With that being said, that doesn’t mean your dental insurance won’t cover it. Don’t walk into the surgeon’s office and announce, “I have to go to sleep or I’ll rip the door off the wall when the doctor touches me!” when all you are having done is taking out one abscessed, erupted tooth. You’ll get no sympathy from me or your insurance. Of course, we’ll go ahead and put you to sleep if that’s what you want, but I’ll warn you ahead of time your insurance isn’t going to pay for it and I’m going to collect the charges for it before they even take your blood pressure. If you seriously have a dental-phobia, then you should be willing and able to pay for the “luxury” of going to sleep. And if your insurance does indeed pay towards anesthesia? Well, alleluia! You have excellent benefits. Here’s your refund! BIG TIP #3: if you don’t have the finances to go to sleep, but you don’t like the sound you hear when someone is working on your teeth and mouth? Bring your MP3 player and plug in.
Here’s where things get complicated. Do you know what your Third Molars are? They are the wisdom teeth. The surgical removal of the wisdom teeth breaks all the rules when it comes to insurance benefits. Some medical insurance plans provide benefits specifically for wisdom teeth. Some dental insurance plans specifically exclude benefits for wisdom teeth. It is safe to assume to never assume that while you may know what insurance benefits you have and don’t have, that those benefits apply to those suckers. I don’t recommend calling just once, but twice, and to talk to two different representatives.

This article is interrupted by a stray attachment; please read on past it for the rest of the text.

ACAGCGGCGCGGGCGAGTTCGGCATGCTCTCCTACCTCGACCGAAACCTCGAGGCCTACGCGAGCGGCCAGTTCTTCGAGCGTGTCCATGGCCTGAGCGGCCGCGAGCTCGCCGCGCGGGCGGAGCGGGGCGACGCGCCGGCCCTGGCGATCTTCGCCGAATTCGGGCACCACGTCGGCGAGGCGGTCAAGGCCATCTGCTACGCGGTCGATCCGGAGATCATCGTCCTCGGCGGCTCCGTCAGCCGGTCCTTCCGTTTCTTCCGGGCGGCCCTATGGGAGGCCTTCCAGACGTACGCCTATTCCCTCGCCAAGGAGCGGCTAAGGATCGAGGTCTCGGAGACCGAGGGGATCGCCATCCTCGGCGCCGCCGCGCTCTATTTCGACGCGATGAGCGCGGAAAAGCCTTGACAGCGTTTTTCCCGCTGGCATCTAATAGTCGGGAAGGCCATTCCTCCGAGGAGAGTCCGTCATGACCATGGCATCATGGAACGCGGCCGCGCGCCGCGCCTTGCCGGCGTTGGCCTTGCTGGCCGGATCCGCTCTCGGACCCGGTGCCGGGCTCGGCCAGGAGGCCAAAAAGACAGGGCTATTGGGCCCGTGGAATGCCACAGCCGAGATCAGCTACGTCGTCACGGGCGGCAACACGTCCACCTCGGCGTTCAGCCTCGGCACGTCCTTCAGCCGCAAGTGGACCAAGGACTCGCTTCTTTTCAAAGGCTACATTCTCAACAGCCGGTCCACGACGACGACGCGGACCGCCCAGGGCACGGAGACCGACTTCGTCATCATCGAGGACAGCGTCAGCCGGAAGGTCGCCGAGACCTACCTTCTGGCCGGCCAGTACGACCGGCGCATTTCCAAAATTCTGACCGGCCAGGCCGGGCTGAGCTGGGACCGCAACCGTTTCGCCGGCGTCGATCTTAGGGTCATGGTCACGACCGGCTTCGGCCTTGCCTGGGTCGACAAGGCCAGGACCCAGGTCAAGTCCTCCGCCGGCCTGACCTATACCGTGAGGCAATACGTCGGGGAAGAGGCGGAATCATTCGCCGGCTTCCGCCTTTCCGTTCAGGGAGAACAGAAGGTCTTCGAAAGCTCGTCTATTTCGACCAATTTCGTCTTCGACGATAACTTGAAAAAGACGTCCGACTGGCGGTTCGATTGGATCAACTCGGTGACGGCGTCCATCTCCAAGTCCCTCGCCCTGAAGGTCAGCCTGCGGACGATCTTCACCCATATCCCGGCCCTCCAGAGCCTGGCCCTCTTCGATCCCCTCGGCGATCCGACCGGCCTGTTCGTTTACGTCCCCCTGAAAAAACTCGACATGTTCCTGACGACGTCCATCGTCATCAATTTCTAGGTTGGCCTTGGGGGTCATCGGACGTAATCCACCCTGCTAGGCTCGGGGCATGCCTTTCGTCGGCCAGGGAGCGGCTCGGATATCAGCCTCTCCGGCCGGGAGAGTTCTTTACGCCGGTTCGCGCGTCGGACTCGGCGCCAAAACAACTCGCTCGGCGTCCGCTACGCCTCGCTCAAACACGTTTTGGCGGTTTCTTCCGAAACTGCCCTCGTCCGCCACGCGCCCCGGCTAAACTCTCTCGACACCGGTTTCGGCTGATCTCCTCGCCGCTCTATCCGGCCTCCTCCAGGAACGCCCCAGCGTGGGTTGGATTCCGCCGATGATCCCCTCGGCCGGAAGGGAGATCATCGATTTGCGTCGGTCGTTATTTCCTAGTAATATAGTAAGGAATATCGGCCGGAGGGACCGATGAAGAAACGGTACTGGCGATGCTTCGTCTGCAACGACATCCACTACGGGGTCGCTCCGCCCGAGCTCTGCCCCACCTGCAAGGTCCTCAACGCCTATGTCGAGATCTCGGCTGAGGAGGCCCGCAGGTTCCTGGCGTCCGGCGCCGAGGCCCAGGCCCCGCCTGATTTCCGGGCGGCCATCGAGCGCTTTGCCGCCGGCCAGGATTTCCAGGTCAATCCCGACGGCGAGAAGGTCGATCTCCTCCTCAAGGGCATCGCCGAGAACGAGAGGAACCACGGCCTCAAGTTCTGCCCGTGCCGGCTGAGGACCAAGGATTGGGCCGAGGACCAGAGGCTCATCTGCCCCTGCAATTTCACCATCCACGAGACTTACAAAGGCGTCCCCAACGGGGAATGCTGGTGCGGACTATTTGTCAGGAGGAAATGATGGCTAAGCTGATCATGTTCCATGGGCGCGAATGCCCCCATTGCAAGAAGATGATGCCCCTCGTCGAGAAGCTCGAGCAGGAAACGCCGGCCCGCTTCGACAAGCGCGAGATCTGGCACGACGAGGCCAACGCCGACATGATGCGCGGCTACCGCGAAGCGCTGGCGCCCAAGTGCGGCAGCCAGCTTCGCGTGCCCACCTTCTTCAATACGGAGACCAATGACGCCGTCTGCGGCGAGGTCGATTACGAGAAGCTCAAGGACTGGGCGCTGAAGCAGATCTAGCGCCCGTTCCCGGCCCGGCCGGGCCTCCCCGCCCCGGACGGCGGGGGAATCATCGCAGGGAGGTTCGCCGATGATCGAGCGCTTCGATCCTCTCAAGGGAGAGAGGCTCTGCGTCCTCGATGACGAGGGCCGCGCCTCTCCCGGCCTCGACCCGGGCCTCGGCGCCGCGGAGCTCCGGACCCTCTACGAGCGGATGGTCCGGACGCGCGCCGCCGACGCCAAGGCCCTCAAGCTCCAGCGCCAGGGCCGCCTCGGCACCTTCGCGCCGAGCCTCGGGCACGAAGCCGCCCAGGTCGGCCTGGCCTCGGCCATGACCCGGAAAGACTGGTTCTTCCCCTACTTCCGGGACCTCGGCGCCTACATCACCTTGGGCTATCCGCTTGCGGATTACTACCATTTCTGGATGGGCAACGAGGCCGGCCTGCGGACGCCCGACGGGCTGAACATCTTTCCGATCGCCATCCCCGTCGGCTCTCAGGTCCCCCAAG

As I wrap things up, I would advise you to familiarize yourself with how your medical AND dental insurance may coordinate on benefits for 0ral surgery. I recently had this example: medical insurance only covered impacted wisdom teeth and the dental considered the procedure strictly a medical and had no benefits at all for the specific procedure. What happened was that the patient’s wisdom teeth were all erupted, so no benefits under the medical and none under the dental. All that insurance and no payment whatsoever…just sad. And then there’s the “no duplicate clause”: medical had benefits but the deductible was crazy high ($10,000) and not even close to being met. The claim was then sent to dental, but they had the “no dupe clause” and since medical already processed it, they denied. Again, all that insurance and not a dime was paid out.
Lastly, BIG TIP #4: look at your Explanation of Benefits (EOB) when you get it. Don’t wait until the doctor’s office sends you a statement for balance due and then get your panties in a bunch wondering what the balance is for and call the office and start chewing out the office staff claiming you don’t know what you’re being billed for. I repeat: YOUR insurance is YOUR insurance. I don’t pay the premiums, YOU do. If you want to know what your insurance paid and didn’t pay, call the phone number that came on your EOB and ask someone. And if you get a check with your EOB because your insurance company pays you directly and not the doctor, don’t be a tool and cash the check and spend it on outstanding bills and then not pay your doctor. You will get absolutely no sympathy when you call and say, “I got a check three weeks ago for $500 but I spent it on my cell-phone bill, cable and cigarettes and would like to make payments of $50 a month with you.” That just makes you douchey and a flake.
I’m sure I missed something equally important and as boring, but I have wanted to share this information for a while with you, the ‘net. After a decade of experience at the hospital and now this, I can safely say that only about 90% of policy holders understand the basics of their health insurance. It is complicated, but making the attempt to gather information makes everyone happier, and trust me, I don’t like looking at anyone’s face as they gape at me in open-mouth horror and shock when I deliver a quote of benefits. I don’t want to see your buccal cavity. My boss does.